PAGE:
This Aging Life Care consultant is giving you a test:
The question: Why do your adult parents love to say “No” to their adult children?
- Because they like to be in the driver’s seat, even thou they may no longer be driving.
- Because they like things just the way they have been for fifty years, and change is just not necessary.
- Because they have lost so much of what they were once able to do, that they are going to hold on to what is still in their clutches?
- All the above.
If you have answered all the above, chances are you are whirling around in the vortex of the caregiver cyclone.
Question two: What are the correct reactions to such a situation:
- Damn it! They were always stubborn and now it’s getting worse.
- If feel so guilty making them move out of their home, but I just can’t do it anymore.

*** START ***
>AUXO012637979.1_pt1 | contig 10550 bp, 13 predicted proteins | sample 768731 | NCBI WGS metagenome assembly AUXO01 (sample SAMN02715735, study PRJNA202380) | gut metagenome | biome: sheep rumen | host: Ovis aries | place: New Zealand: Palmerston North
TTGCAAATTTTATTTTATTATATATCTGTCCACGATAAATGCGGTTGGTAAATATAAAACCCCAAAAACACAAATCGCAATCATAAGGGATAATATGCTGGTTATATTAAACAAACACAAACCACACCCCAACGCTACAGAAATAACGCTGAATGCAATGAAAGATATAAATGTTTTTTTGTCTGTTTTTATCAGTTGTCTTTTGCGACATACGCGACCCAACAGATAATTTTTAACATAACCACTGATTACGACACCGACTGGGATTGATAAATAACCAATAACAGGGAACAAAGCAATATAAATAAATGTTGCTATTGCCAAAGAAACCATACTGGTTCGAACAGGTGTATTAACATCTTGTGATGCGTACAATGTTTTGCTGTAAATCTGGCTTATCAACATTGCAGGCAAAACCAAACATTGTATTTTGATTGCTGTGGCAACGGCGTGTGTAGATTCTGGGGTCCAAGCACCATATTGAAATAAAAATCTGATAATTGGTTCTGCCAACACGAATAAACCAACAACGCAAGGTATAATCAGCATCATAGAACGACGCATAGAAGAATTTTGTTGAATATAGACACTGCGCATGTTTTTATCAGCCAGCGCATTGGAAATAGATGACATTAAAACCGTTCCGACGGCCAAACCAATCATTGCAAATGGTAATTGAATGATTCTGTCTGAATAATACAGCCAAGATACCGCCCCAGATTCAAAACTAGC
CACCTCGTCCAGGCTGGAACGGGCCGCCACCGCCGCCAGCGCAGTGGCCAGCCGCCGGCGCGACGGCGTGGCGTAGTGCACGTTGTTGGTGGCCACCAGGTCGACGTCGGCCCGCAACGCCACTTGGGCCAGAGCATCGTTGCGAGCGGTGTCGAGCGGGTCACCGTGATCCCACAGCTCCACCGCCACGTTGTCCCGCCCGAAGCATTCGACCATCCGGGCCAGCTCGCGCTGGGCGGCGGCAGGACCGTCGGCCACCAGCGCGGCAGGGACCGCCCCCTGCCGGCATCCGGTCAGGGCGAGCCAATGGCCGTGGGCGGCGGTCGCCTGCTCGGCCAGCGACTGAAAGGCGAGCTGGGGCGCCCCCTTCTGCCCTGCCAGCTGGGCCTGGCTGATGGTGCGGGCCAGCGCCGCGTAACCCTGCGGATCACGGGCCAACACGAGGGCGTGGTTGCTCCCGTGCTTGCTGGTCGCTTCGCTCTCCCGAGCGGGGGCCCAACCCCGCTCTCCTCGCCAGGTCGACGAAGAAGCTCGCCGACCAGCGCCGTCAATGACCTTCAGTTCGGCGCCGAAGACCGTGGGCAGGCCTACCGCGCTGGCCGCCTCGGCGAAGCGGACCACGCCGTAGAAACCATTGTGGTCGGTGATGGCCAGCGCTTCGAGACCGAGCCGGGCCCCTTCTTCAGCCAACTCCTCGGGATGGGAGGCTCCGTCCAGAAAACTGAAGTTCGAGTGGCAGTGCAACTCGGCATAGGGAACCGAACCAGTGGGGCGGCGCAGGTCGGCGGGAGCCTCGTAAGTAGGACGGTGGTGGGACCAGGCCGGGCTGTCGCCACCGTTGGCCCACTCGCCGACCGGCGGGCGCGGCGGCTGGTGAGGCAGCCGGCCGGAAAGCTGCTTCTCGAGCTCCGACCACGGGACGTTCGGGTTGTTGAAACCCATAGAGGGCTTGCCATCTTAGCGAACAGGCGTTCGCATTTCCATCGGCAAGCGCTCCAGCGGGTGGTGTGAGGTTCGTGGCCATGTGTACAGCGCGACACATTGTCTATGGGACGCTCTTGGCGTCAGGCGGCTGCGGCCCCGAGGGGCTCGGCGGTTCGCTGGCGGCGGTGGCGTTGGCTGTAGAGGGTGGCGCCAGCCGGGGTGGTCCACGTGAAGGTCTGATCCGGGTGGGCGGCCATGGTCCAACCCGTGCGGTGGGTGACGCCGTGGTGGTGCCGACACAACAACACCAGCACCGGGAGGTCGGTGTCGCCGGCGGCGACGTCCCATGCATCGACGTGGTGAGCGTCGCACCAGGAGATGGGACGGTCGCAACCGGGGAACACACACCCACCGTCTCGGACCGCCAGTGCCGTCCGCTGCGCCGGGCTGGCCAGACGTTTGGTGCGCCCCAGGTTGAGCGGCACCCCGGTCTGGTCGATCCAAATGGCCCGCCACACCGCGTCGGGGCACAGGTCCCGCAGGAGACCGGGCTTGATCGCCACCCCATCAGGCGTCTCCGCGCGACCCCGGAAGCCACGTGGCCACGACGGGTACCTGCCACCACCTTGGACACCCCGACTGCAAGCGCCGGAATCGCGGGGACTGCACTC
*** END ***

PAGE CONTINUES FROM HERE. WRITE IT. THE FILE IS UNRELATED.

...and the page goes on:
- They make me so angry, I’m ready to just walk away and let them do whatever they want.
- All the above.
If you again answered, “All the above,” I now know for sure you are in the thrusts of the caregiving role.
Resistance by parents becomes more common with loss. It is an instinctive reaction to try to hold on to what you can when you know control is slipping away. Counselling adult children, I have found three effective strategies for handling this struggle:
- Say it once. After the second time, it becomes nagging and will distance parents from further discussions.
- Pick your battles. It is more important that mom see her neurologist once month than getting her hair colored so she looks likes the mother you want to remember.
- Use the “escape hatch” approach to areas where you would like to see change. Ask dad to “try home care for just two weeks, we can always make a change if it doesn’t work out.”
As an Aging Life Care consultant, I have seen how frustrating the resistance of adult seniors can be. Yet, none of us have been old so how can we possibly understand fully what our parents are going thru. With empathy and employing the three strategies, perhaps we can come a little closer to lessening our parents’ resistance and, in turn, our frustration.